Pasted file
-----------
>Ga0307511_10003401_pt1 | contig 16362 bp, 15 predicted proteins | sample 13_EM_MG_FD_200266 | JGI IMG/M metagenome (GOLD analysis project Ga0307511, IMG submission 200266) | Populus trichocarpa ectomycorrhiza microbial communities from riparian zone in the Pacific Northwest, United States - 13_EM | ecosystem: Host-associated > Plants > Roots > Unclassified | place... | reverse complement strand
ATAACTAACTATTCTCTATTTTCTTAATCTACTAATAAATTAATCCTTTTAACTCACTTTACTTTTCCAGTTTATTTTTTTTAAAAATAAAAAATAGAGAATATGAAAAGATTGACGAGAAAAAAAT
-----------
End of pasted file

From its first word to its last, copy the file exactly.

>Ga0307511_10003401_pt1 | contig 16362 bp, 15 predicted proteins | sample 13_EM_MG_FD_200266 | JGI IMG/M metagenome (GOLD analysis project Ga0307511, IMG submission 200266) | Populus trichocarpa ectomycorrhiza microbial communities from riparian zone in the Pacific Northwest, United States - 13_EM | ecosystem: Host-associated > Plants > Roots > Unclassified | place... | reverse complement strand
ATAACTAACTATTCTCTATTTTCTTAATCTACTAATAAATTAATCCTTTTAACTCACTTTACTTTTCCAGTTTATTTTTTTTAAAAATAAAAAATAGAGAATATGAAAAGATTGACGAGAAAAAAAT